Casting a Worldwide Net: How Litigation Funders Can Leverage Europe’s New Unified Patent Court

The following article was contributed by Lionel Martin (Partner, August Debouzy), Pierre-Olivier Ally (Counsel, August Debouzy), Ben Quarmby (Partner, MoloLamken LLP) and Jonathan E. Barbee (Counsel, MoloLamken LLP). 

Europe’s Unified Patent Court (UPC) is on the cusp of launch, confirmed for this June 1, 2023.  It has been eagerly anticipated by the patent litigation community across the member states—starting with 17 European countries, but expected to extend rapidly to all of Europe minus Poland, Spain, Croatia, and, most notably, the UK.

The UPC has been long in the making: over ten years have passed since the agreement was first signed.  What is to be expected of this new court, and what opportunities does it present for litigation funders?

Uniformity and Scale.  The principal goal of the UPC is to offer a single, consistent, and coherent court system in Europe for the litigation of patents.  Historically, procedural differences in the member states’ national patent and court systems meant that the timeline of patent litigation could vary wildly from one jurisdiction to the next.  The jurisdictions also differed on substance: infringement, validity, and injunctive relief rulings were not consistently applied across the board.  And the one way in which the national jurisdictions were similar—comparatively low damages models—acted as further disincentive for patent owners looking to enforce their rights.

The UPC promises to overhaul that system entirely.  It is expected to issue speedy judgments on both infringement and validity.  It should set the scene for damages verdicts that are not only more consistent across jurisdictions, but also generally much greater in size—as one would expect for verdicts covering at least 17 member states.  And it promises greater accessibility and uniformity insofar as English will be the preeminent language of infringement proceedings in any matter involving allegations of infringement extending beyond a single member state.

The UPC must now live up to that promise, and there is some uncertainty as to how the system will play out in its early stages.  Will the court be able to keep up the expected pace?   What standards will the court rely on when imposing preliminary injunctions?  How will damages awards be limited or expanded?  How will the appellate process work?  How will early litigants help shape the law and jurisprudence of the UPC?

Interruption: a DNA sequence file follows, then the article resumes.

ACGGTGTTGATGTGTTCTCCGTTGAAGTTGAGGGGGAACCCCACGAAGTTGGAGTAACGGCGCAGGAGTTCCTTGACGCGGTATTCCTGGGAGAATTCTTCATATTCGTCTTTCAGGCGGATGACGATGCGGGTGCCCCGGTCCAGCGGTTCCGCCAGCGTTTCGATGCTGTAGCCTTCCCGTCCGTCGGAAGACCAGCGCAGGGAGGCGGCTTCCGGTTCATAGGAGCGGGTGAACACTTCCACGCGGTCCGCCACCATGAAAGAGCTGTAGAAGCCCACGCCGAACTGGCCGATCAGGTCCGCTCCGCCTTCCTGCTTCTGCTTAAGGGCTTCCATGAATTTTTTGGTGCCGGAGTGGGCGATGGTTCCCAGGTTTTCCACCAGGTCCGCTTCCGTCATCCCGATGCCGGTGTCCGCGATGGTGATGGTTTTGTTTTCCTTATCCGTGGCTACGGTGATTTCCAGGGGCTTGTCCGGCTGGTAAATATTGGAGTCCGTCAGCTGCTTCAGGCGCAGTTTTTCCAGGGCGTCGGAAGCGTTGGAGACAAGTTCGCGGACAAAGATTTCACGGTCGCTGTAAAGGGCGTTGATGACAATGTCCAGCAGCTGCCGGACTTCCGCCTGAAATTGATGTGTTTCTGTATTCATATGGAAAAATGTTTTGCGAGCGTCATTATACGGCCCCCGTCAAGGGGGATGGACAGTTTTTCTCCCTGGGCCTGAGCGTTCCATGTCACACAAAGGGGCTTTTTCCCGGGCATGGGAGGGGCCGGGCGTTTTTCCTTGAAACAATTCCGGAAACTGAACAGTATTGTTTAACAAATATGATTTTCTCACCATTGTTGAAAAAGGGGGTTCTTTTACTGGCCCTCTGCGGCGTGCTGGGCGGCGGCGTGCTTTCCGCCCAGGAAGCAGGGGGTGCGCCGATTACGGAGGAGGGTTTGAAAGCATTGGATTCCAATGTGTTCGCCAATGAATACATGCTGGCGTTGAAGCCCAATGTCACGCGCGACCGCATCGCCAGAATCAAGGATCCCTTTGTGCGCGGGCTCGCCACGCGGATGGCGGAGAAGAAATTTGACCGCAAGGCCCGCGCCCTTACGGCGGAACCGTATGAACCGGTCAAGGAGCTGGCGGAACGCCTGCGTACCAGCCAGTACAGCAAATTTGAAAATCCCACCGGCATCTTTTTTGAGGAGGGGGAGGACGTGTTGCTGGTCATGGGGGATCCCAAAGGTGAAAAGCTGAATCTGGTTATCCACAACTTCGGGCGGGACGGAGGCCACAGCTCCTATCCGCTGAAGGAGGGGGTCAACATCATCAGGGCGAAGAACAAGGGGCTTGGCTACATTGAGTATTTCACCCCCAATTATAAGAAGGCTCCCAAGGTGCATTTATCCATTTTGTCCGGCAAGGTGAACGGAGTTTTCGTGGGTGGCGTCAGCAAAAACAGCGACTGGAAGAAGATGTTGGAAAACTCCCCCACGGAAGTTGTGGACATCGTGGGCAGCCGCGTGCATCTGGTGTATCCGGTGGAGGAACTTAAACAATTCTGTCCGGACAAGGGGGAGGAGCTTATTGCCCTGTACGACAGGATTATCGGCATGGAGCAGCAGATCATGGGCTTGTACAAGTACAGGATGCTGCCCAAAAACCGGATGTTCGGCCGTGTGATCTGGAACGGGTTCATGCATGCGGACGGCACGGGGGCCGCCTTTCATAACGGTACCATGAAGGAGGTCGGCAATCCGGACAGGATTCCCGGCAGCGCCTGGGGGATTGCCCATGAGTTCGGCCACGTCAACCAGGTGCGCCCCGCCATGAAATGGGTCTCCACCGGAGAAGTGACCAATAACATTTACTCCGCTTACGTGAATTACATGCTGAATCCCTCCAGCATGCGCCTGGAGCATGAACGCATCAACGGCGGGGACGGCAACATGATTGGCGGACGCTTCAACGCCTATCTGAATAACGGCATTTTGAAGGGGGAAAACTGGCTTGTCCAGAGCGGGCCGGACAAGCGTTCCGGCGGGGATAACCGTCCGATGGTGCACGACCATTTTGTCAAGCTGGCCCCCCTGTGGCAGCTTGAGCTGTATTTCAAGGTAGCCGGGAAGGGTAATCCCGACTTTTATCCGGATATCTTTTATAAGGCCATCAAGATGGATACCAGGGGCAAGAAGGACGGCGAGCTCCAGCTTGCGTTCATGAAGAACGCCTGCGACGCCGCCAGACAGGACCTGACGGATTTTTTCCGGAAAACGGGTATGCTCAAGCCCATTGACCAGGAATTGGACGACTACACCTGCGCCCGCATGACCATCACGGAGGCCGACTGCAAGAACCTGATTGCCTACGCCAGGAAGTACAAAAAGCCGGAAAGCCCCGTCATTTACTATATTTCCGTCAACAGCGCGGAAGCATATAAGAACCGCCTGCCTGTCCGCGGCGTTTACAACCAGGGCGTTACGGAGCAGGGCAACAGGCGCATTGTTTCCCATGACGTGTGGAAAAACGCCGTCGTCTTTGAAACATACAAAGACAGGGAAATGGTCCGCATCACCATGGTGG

Those questions and many more will have to be answered in the coming months and years.  But if the UPC delivers on even part of its promised mandate, it may represent an exciting new arena for litigation funders working with patent owners to enforce their rights.  Indeed, there is reason to believe that the court will strive to be patentee-friendly—at least at the outset—in order to attract its “customers”.

Opportunities for Litigation Funding.  Many of the key features of the UPC as currently contemplated, align neatly with the incentives and priorities of litigation funders and patent owners.

  • Broader Geographic Reach. The UPC makes multi-jurisdictional patent campaigns cost-effective and efficient by allowing plaintiffs to target infringement across at least seventeen countries in one court proceeding.  Plaintiffs no longer need to pick and choose the countries in which to enforce their patents.  The reach of the UPC is likely to expand further: the UPC is expected to be integrated into European mutual recognition mechanisms that will allow the UPC’s jurisdiction to extend not only to the EU but also to Switzerland, Norway, and the UK.  While these mutual recognition mechanisms have long existed, national courts have historically been reluctant to rely on them.  The UPC, by contrast, is expected to do so much more regularly.